Taoiseach Micheál Martin announced a number of new restrictions last night, which come into effect on Monday, amid fears of a “massive rise” in Covid-19 infections due to the Omicron variant.
These include that all restaurants and bars, excluding takeaways or delivery services, must close at 8pm; that there are no indoor events after 8pm; and that capacity is limited to 50% of venue capacity or 1,000 people, whichever is lower. Attendance at all outdoor events should be limited to 50% of venue capacity or 5,000 people, whichever is lower.
Wedding receptions can take place after 8pm, but with a capacity limit of 100 guests.
In an address to the nation after Cabinet approved the new restrictions, Mr Martin said the challenge was to slow the rate of infections so it did not get out of control over the Christmas period.
He said that “none of this is easy”, adding that “we are all exhausted with Covid and the restrictions it requires. The twists and turns, the disappointments, and the frustrations take a heavy toll on everyone. But it is the reality that we are dealing with. We cannot wish it away, and there is no silver bullet to fix it.”
Fergal Harte, chair of the Irish Hotel Federation Cork branch and general manager of the Kingsley Hotel, said the news was a huge blow to hotels and guest houses.
“Public health has been our primary concern from the start of the crisis and we understand that Government are in a difficult position due to the Omicron variant, but once again, hospitality is really going to suffer as a result of the announcements this evening.” Mr Harte said.
“There’s no question that we will need extra Government support to help us through the coming weeks,” he added.
Michael Magner, owner of the Vienna Woods Hotel, said that the new restrictions were “deeply disappointing”.
He said reinstated support was essential.
“I think I speak on behalf of any business, when I say that if we can maintain our businesses, but more importantly, keep the people that we’ve employed, through government support, it means in that they have security of tenure within their jobs and that’s key.”
He said morale in the hospitality sector was low, and people are dealing with a lot of anxiety.
“We understand the government is in a very difficult position, but it’s just that we’re exhausted, and that’s the honest to God truth.”
Cork Chair of the Restaurant Association of Ireland and owner of CoqBull and the Cornstore restaurants, Mike Ryan said that the hospitality industry is getting to the state of “becoming beyond repair”.
“You can keep closing it and the more you close it the less places will come back and long term you’re just going to have the industry decimated.
“At some point there is going to have to be a realisation that if we keep doing this, no matter what support you put in place, places can’t survive because they won’t have the personnel to run it. They might still have the building and they might still be able to get some product but they won’t have the staff,” he said.
Mr Ryan said that people are once again putting their lives on hold “because of a lack of investment over decades in the hospital system”.
Echoing Mr Ryan’s comments, Seán McCarthy, one of the owners of Soho, Paddy the Farmer’s, Tequila Jack’s and East Village Bar and Restaurant, said that there is going to be “complete chaos” in the industry after Christmas.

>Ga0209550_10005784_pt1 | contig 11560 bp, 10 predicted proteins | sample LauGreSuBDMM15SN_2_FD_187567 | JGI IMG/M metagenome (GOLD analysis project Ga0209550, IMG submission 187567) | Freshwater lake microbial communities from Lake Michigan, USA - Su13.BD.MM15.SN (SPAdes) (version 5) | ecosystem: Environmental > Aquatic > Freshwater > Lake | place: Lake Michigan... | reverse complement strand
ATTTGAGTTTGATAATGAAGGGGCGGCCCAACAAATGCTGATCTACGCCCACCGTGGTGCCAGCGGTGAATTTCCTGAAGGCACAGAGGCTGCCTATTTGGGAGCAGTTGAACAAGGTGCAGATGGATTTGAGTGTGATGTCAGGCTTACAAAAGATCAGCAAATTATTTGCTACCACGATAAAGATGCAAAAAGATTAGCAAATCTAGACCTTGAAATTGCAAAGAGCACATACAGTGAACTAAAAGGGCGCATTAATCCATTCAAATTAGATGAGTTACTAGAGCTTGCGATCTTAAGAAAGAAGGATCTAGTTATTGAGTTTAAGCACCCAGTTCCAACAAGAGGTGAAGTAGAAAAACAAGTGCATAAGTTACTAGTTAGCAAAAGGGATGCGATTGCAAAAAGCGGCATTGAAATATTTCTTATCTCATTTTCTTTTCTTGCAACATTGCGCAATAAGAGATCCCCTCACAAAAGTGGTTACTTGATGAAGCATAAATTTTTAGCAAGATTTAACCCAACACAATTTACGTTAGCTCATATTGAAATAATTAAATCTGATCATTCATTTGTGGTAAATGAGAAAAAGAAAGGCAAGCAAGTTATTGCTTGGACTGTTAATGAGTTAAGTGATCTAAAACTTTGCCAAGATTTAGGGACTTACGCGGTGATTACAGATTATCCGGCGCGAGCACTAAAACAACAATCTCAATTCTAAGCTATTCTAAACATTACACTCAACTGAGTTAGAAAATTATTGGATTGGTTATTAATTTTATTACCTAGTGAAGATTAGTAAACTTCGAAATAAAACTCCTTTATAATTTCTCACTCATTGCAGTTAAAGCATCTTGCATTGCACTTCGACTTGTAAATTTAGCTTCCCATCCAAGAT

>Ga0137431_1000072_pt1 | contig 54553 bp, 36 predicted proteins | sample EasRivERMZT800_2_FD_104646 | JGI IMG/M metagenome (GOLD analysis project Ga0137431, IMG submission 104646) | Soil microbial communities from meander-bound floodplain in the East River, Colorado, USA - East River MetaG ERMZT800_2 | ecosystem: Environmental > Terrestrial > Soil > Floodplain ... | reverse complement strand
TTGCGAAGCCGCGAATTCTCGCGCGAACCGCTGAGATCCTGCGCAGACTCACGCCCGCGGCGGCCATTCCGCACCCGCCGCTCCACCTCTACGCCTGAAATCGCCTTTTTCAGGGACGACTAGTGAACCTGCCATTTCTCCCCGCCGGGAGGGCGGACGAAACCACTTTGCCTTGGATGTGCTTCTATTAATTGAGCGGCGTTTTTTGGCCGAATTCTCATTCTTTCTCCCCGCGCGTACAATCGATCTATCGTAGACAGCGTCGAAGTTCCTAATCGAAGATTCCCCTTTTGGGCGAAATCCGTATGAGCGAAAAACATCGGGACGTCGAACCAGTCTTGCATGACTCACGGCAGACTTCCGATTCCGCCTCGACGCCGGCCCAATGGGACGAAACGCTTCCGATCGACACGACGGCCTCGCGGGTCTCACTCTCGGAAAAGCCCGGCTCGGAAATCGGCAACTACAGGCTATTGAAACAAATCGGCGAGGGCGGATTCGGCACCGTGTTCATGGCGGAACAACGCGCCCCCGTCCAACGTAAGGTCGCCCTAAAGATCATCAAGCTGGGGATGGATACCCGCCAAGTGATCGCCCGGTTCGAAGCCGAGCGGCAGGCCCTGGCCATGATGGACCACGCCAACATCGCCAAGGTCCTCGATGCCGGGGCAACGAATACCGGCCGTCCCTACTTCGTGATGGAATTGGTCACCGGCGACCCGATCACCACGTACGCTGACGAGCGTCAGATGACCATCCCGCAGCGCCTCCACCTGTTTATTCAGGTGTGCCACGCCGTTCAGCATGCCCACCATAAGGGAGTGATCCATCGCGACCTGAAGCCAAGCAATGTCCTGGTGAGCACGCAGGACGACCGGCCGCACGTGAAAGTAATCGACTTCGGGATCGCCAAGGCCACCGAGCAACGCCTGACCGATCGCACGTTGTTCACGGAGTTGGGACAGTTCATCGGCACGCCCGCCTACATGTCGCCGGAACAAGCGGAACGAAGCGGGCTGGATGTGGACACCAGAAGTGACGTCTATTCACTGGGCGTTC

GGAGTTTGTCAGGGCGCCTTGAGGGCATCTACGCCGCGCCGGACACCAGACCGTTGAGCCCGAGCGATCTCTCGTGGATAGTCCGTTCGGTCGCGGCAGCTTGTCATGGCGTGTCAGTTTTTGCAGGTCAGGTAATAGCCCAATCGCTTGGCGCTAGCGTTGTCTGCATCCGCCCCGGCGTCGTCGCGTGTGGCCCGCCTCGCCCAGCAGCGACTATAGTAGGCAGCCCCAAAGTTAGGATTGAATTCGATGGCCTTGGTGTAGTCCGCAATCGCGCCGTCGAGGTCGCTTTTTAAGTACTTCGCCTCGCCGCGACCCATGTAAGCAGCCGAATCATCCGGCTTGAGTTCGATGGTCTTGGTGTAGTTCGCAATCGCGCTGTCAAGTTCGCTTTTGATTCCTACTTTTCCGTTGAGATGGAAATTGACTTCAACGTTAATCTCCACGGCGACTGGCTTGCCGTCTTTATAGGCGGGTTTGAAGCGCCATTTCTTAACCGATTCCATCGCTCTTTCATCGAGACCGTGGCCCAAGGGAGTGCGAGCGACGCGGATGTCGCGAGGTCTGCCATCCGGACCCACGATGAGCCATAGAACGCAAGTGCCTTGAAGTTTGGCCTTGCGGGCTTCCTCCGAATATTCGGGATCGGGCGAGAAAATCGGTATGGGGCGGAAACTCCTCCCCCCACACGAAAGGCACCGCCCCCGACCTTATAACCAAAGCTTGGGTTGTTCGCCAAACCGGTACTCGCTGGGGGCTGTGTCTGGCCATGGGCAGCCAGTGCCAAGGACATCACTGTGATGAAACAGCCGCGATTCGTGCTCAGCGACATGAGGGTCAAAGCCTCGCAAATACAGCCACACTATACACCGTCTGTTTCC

He said that an earlier closing time will have an effect on the bookings of 2,500 people across his premises between Monday and Thursday next week, and the further 1,000 people across the premises on Christmas Eve.
“47% of my bookings are before 8pm but if they want people out by 8pm, my last sitting would be 6pm so that’s 32% of my booking I can feed. I lose 68% of my booking from Monday through to Thursday,” he said.
Owner of Sage restaurant in Midleton, Kevin Aherne, has taken the decision to close over the Christmas period, shutting the doors from December 23, a decision which he said was partly based on the fact of it being more important for people to spend time with their families over Christmas rather than operating at a loss.
He said that restaurant owners’ relationship with the Government up until now “has been very much on thin ice” and that people will “just go left instead of right” now that the Government has pulled the last piece of pie away from them.
Owner of the SpitJack, Richard Gavin, said that the whole industry was wiped out in the last lockdown and that he lost his motivated and driven team because they were unable to work for seven months.
“The last six months have been absolute hell trying to rebuild. We’ve been partially closed for the past few months because we haven’t been able to hire. We’re normally a seven-day a week restaurant, we’ve gone now from a five-day to a six-day and we were about to push to a seven-day again and now with this news it’s going to absolutely destroy our business.”
The Vintners’ Federation of Ireland (VFI) said last night that the 8pm closing time makes little sense and will lead to pubs closing their doors for the duration of restrictions.
Paul Montgomery, who runs the popular pub and eatery Clancy’s on Princes Street said at the moment, the industry is not making money.
“We are just breaking even, it is not paying us to keep the doors open.”
Mr Montgomery said he had “absolutely no confidence” in the authorities following the mixed messaging and empty promises and said he would not be reopening his doors in the new year if there are “half arsed measures” in place.
The Government said last night that the relevant business protection schemes will be reviewed in light of the latest restrictions of businesses capacity to operate and that there will be further announcement in due course.